On January 10, 2020, I did a round-up of VLF time stations from the Commonwealth of Independant States (CIS). They are controlled by the Russian Navy and start their main transmission on 25.0kHz. Then they change to a couple of four other VLF channels. See here for some detailed information in Russian. The diagram below shows a panorama of all received station (Khabarovsk in the Far East missing, as they skip transmission on the 10., 20. and 30. each month) on all frequencies versus time and signal level.

Five locations, six transmissions, five frequencies – this diagram puts it all together.

The diagram features a time resolution of 1s and has a resolution bandwidth of about 0.12 Hz. It is part of a 24h session, made with Winradio’s Excalibur Sigma SDR, active dipole MD300DX (2x5m) and Simon Brown’s software SDRC V3. This software delivers also the values for level over time, which were visualized and combined with QtiPlot software.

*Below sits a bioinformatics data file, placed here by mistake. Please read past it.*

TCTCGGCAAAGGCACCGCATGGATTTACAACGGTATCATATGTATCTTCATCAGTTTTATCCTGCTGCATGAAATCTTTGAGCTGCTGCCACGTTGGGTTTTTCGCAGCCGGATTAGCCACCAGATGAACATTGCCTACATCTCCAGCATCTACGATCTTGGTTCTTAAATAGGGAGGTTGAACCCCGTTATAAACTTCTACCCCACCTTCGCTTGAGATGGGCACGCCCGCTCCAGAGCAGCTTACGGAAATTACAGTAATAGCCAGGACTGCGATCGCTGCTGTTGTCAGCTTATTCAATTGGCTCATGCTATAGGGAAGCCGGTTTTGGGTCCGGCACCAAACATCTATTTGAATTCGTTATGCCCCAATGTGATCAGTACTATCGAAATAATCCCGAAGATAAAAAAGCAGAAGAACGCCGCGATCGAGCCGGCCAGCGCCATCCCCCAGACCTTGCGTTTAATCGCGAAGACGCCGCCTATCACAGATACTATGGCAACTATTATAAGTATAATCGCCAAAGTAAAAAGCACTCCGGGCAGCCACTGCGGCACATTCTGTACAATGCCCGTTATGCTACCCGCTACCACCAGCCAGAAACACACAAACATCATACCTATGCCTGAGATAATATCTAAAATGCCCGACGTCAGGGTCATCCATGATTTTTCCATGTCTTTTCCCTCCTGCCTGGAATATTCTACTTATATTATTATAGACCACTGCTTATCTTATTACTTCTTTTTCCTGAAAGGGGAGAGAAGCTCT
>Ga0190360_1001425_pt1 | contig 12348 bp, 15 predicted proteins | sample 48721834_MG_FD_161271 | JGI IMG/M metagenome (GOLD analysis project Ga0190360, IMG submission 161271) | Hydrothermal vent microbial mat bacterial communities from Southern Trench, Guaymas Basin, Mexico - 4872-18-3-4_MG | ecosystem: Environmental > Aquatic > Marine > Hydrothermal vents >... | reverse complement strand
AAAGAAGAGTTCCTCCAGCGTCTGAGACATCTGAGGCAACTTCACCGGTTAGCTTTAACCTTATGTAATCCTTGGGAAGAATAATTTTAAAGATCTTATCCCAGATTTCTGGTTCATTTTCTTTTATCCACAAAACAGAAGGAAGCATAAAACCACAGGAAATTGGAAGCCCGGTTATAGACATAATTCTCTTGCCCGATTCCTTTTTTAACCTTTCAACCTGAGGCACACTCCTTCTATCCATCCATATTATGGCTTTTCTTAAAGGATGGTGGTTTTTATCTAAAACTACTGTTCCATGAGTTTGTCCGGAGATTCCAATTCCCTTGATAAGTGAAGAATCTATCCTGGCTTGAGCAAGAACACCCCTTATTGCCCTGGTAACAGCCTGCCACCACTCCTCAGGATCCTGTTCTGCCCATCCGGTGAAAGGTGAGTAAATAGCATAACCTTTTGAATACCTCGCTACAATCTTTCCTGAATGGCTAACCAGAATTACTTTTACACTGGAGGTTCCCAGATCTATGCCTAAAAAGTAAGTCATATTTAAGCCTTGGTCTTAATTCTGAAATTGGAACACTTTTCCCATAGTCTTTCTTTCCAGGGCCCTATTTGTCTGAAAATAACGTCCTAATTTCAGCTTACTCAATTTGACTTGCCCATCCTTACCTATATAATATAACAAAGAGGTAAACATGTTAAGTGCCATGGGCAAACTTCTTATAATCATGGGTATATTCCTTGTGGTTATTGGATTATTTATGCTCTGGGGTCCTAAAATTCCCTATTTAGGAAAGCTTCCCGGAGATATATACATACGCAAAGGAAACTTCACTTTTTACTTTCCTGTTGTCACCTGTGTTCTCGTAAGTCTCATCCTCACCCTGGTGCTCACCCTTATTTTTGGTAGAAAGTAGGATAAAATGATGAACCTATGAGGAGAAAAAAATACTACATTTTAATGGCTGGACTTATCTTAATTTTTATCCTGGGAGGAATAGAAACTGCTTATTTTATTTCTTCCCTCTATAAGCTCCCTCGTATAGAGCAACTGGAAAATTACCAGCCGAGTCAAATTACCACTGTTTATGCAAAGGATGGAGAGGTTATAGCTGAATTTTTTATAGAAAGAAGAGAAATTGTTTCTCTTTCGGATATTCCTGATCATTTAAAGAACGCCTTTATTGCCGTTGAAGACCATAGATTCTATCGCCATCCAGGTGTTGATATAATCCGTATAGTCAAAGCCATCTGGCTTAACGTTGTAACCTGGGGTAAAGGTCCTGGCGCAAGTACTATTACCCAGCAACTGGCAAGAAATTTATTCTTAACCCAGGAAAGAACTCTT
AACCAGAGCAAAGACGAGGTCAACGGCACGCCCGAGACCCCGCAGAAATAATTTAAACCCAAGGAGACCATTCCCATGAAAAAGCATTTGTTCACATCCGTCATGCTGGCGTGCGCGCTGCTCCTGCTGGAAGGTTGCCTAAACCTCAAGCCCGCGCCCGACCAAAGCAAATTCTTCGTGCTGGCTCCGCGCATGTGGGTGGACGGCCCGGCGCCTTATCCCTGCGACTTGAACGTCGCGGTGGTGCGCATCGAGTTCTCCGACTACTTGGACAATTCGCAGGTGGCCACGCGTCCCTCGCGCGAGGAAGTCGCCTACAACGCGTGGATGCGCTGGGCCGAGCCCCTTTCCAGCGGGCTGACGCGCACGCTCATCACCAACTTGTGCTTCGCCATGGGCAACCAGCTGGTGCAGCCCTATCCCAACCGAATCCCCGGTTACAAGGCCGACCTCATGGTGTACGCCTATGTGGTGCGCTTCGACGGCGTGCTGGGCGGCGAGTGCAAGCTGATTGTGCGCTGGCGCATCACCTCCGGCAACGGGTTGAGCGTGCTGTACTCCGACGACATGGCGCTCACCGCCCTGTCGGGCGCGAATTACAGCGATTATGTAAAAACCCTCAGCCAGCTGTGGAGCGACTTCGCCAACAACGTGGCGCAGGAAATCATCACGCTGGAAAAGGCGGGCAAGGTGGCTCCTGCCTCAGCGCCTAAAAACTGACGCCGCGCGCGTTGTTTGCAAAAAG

Only seemingly, Vileyka and Krasnodar are transmitting on two channels at the same time (from 07:06 UTC/11:06 UTC). This is not the case, but their transmitters show a bit wider signal in their first part of the transmission. Thus, the much weaker (ca. -30dB) “signal” at the same time, but 100Hz up, is some kind of sideband, but not the carrier!

You will see some variation of the carrier power, especially following sign on, but also during the transmission. This can bee seen with tenfold time resolution (i.e. 100ms) and magnifying the dB-scale, see diagram at the bottom as just one example. Fading can be largely excluded for several reasons, artificial characteristic of changes and VLF propagation during short periods among them.

Under the microscope: This rise of 1.5dB of the carrier is part of the workflow of switching on/tuning the transmitter. There are many such details, and they may differ from transmitter, location and performance. Such details might be used for “fingerprinting”.